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Libraries in today's global world have emerged as key players in building a culture for reading in communities while enhancing the literacy development of children, youth, adults and seniors. Whether one lives in a modern city with sophisticated library services or in a remote region of the world where access to books and literacy services may be limited, librarians and libraries are contributing to the development of learning communities. This book captures some of the essence of this work in libraries in order to inspire and support all those who value the role of libraries in building global communities. The authors highlight the emerging role of libraries and community partners in literacy development and provide concrete examples via case studies drawn from global communities, demonstrating how libraries are working to support local literacies. They also suggest recommendations for supporting the critical role for libraries in supporting global literacies. The book will become essential reading for all those interested in literacy and libraries throughout the world.
This important book examines the potential for a new community led service model in public libraries. Using theoretical approaches to working with socially excluded community members, with a direct application of those approaches in Canadian public libraries, the authors offer a powerful and persuasive case for adopting the community led approach in libraries worldwide. The book showcases good practice and outlines the challenges to community development work. With public libraries facing budget cuts, this book offers an alternative way forward based on a community led approach to developing needs based library services. This book makes a unique contribution to public library thinking and policy, synthesising the outcomes of research and best practice at the cutting edge of library service delivery, and will be essential reading for all those researching and working in the public library sector.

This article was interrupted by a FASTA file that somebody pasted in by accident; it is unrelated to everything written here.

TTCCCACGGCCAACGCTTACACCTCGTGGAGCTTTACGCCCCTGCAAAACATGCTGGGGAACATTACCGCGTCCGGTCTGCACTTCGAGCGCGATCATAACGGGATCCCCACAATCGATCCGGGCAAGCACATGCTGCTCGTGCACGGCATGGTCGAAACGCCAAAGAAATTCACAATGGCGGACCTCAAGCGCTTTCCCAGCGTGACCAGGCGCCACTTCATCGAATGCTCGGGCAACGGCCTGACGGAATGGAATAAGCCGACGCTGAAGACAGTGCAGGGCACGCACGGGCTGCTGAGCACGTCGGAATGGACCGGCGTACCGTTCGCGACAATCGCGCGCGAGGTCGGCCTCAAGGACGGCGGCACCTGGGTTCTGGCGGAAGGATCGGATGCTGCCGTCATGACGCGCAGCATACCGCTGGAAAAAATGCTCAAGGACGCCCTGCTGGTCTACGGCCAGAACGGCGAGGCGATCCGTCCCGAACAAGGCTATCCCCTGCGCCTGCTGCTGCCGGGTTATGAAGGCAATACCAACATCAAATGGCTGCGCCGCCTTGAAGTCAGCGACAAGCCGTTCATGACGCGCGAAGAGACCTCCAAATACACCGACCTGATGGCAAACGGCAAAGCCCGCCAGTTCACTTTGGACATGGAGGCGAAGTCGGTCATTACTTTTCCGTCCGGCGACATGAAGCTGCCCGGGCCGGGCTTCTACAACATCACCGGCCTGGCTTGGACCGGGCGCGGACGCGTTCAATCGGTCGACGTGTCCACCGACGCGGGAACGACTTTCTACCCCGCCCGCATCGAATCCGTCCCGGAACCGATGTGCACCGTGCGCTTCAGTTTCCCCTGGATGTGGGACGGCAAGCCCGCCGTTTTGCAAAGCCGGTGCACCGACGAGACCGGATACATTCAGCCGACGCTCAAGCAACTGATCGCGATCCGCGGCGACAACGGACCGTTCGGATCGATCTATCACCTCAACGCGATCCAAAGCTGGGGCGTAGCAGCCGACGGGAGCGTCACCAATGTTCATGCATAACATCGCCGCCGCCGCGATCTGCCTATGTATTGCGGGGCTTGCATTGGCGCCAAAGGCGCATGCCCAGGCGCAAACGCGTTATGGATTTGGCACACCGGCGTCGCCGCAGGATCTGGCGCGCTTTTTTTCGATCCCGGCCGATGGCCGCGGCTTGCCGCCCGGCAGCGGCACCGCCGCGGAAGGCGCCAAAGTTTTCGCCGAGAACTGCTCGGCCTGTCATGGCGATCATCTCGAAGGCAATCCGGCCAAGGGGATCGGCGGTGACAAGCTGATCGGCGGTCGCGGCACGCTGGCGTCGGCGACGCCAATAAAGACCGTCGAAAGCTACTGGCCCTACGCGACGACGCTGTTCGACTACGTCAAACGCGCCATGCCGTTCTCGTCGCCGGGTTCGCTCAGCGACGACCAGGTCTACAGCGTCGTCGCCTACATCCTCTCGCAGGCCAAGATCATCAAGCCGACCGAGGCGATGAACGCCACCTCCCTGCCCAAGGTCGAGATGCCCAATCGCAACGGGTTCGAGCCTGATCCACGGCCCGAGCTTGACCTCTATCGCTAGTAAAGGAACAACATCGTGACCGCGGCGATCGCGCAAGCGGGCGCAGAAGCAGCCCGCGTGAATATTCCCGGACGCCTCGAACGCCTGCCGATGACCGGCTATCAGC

This important volume by one of the leading scholars in the field examines and discusses how library professionals can meet the demands of policy makers to open up the public library system without destroying its values. Based on a critical literature review, a survey of library professionals and consultations with other stakeholders, the book discusses the challenges involved in providing a service that prioritizes equity and social inclusion while at the same time attempting to promote and maintain quality, excellence and ethical standards. In assessing how those responsible for public libraries around the world go about this task the author advocates a service that is sensitive to difference and seeks to provide access to the best.
"This book investigates the relationship between local libraries and community development, from the historical roots of rural libraries to their influence on the literacy, economy, and culture of the surrounding region"--Provided by publisher.
Becoming Confident Teachers examines the teaching role of information professionals at a time of transition and change in higher education. While instruction is now generally accepted as a core library function in the 21st century, librarians often lack sufficient training in pedagogy and instructional design; consequently finding their teaching responsibilities to be stressful and challenging. By exploring the requirements and responsibilities of the role, this book guides teaching librarians to a position where they feel confident that they have acquired the basic body of knowledge and procedures to handle any kind of instructional requests that come their way, and to be proactive in developing and promoting teaching and learning initiatives. In addition, this book suggests strategies and methods for self-development and fostering a “teacher identity, giving teaching librarians a greater sense of purpose and direction, and the ability to clearly communicate their role to non-library colleagues and within the public sphere. Specifically examines the causes of stress among teaching librarians, zeroing in on recognisable scenarios, which are known to ‘zap’ confidence and increase teacher anxiety among librarians An up-to-date and easily digestible take on the role and responsibilities of the teaching librarian Identifies the major trends that are transforming the teaching function within professional academic librarianship
Leading authority on media literacy education shows secondary teachers how to incorporate media literacy into the curriculum, teach 21st-century skills, and select meaningful texts.
Adult and continuing education continues to evolve as both a strong discipline and a professional field of practice throughout the global community. Both adult educators and adult learners require a common and informed conceptual and theoretical framework to assist them in developing meaningful curricula for adult learners. This book, in a collective and unified manner, describes innovative strategies to developing curricula for adult learners in diverse social, cultural and economic contexts.

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